An eternity of blows By Orin Davidson In New York
Stabroek News
February 8, 2004

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Another overseas tour, another series-loss and more anguish for West Indies fans.

Many must be wondering when or if it will ever end.

Whether it is Australia, Sri Lanka, Pakistan or India, the results are always the same, for what seems an eternity now.

At home they are not much different either, the only difference being that the beatings are not thrashings of the type the team suffered at the hands of South Africa these past two months.

Anyone following West Indies cricket over the years, would not be surprised though, at this latest catastrophe.

For starters, almost half of the team showed up unfit and overweight for the pre-tour camp in Antigua. It resulted in a slew of injuries and depletion of three key players from the squad who were all forced to return home.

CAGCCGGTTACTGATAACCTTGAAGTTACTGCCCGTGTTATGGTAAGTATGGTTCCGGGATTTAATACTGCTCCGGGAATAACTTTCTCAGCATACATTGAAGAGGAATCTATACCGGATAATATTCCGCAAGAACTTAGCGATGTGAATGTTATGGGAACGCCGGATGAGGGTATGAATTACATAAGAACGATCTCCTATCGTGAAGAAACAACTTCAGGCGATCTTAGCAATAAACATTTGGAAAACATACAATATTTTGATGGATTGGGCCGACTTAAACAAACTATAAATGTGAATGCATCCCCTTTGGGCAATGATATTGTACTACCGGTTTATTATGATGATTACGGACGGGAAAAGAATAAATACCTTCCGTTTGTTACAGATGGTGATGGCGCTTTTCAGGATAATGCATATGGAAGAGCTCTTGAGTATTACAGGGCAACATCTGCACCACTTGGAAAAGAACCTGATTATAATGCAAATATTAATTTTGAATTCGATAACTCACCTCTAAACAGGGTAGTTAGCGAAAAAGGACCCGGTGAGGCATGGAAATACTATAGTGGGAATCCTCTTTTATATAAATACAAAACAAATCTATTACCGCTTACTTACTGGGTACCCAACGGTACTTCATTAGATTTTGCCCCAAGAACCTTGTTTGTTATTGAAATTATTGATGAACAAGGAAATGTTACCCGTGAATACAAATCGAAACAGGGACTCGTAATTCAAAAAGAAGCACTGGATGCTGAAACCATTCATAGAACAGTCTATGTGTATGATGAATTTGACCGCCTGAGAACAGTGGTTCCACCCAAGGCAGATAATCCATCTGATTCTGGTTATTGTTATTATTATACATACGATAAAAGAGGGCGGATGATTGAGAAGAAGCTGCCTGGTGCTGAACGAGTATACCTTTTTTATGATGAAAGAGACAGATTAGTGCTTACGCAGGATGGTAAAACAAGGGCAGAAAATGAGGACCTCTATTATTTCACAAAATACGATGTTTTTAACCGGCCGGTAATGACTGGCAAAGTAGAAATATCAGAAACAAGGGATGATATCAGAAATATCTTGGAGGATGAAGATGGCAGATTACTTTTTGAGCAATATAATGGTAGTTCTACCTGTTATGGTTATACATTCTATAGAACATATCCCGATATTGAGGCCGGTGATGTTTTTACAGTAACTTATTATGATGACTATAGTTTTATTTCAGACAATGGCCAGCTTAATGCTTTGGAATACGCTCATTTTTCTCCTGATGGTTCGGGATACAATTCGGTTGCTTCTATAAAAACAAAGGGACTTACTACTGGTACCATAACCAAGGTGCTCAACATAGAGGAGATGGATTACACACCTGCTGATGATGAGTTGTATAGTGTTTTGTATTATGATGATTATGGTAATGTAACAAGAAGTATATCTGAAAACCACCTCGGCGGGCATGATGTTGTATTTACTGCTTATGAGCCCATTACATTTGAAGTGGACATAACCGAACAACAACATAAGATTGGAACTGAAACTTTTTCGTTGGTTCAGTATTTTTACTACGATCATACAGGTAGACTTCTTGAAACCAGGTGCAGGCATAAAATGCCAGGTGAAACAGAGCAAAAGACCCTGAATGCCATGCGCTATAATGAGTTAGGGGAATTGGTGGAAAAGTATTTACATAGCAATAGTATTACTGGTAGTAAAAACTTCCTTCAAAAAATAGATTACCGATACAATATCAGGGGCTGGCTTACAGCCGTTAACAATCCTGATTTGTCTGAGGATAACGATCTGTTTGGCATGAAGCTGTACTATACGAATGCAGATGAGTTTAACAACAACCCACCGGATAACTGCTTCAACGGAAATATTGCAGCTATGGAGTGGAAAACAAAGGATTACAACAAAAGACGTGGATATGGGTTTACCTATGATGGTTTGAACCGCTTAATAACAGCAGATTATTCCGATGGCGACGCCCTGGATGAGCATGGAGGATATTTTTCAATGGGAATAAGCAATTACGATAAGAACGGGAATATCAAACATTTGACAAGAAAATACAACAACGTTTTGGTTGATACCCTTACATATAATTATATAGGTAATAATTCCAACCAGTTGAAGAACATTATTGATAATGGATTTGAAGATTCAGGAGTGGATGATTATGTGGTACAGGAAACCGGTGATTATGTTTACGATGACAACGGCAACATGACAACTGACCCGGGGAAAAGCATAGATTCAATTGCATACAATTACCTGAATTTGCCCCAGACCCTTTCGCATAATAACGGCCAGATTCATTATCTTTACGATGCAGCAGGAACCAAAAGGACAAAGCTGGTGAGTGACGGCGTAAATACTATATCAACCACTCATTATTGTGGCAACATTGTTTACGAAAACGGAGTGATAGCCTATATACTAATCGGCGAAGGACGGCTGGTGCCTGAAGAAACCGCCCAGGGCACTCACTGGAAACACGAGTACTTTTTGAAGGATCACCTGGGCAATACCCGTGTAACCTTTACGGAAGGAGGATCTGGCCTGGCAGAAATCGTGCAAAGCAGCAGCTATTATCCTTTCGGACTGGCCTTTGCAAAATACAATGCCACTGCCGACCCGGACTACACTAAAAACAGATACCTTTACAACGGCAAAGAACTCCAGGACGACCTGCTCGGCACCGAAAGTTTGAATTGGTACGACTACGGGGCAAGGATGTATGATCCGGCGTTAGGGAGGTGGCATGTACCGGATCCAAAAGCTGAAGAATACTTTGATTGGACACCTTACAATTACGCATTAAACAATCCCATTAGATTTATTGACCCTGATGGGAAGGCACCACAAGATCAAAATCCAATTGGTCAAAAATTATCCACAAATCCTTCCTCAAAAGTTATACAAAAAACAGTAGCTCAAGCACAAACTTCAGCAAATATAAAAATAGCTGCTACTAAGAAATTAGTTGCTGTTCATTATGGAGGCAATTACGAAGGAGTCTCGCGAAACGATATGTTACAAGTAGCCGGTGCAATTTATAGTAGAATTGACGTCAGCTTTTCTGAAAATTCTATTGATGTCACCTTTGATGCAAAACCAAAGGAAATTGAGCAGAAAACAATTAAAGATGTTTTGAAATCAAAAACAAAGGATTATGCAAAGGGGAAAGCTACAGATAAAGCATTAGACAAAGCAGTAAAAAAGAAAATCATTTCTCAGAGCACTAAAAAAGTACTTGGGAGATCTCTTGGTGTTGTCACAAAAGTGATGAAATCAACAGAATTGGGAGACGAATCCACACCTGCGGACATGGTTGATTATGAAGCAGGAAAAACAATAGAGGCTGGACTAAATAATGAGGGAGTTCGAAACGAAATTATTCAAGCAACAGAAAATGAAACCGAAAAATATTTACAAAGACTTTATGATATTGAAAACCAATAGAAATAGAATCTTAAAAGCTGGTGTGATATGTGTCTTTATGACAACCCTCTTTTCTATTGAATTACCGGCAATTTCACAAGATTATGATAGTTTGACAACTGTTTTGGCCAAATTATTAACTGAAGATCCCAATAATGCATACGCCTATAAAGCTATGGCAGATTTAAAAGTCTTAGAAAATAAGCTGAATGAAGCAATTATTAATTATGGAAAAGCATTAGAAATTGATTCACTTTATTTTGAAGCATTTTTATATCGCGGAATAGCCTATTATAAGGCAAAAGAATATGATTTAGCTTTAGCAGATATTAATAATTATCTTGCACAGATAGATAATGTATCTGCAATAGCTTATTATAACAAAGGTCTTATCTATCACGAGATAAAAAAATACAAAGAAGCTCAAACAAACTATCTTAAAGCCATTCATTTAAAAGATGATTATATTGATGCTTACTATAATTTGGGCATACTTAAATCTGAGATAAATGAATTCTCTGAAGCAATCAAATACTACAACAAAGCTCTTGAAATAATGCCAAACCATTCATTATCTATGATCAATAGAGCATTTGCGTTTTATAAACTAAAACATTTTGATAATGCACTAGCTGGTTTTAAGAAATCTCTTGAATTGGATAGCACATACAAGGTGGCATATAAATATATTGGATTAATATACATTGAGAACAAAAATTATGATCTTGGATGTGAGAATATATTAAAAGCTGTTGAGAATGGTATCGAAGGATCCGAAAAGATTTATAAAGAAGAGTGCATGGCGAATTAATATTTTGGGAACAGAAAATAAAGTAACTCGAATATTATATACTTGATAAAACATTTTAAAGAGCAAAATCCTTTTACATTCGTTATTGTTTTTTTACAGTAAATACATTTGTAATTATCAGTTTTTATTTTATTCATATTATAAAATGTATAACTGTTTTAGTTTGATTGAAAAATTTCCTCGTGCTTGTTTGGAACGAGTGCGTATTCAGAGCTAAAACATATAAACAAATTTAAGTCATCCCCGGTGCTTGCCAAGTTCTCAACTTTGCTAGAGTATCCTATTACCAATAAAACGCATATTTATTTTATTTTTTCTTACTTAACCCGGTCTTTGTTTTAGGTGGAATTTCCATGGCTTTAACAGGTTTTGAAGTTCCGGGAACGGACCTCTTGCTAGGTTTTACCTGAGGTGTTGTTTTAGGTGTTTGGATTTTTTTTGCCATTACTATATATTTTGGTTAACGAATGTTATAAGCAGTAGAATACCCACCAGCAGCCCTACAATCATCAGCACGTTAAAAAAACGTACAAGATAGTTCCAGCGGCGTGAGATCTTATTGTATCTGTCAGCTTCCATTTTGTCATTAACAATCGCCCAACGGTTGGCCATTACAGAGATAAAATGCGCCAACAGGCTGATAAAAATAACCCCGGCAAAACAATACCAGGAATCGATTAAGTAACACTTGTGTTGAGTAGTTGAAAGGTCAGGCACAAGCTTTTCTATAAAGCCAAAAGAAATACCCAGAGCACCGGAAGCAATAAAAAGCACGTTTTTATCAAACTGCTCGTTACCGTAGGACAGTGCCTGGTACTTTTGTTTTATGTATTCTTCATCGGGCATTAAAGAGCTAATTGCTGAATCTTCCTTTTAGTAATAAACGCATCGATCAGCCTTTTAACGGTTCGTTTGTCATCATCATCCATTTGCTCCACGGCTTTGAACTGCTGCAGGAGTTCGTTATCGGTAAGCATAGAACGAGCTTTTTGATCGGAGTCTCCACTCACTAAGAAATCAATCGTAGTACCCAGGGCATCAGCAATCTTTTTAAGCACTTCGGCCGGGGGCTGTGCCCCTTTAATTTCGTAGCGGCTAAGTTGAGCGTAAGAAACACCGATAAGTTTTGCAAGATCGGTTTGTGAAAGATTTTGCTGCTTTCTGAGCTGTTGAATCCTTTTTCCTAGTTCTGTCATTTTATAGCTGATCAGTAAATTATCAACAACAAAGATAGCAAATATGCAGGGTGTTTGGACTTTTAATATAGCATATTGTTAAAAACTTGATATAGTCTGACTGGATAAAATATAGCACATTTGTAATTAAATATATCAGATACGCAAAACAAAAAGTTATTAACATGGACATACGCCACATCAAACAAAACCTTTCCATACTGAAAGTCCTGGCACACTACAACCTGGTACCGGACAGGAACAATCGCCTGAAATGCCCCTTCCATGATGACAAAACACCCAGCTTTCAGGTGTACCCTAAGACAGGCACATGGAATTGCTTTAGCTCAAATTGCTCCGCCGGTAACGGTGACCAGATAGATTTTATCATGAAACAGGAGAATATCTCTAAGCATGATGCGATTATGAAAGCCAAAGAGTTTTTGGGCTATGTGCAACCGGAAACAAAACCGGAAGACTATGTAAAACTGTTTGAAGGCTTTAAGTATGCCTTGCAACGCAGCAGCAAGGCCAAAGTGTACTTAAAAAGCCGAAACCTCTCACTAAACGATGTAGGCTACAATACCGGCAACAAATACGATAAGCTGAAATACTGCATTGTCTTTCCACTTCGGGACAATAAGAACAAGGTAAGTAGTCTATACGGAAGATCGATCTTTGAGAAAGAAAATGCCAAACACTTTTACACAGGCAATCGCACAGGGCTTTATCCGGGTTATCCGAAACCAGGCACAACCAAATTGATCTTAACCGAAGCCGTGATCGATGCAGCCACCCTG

This state of affairs is nothing new for the majority of this generation of West Indies cricketers, who continue to neglect the basic tenets of professionalism and show little desire to up their pride and become better performers.

Work ethic, it seems is negligible where most of these players are concerned, as they seem content to exist at embarrassingly low standards without much desire to take West Indies from the bottom of the international rankings.

This however, is all because the West Indies Cricket Board, the region's ruling body, has allowed it all to happen.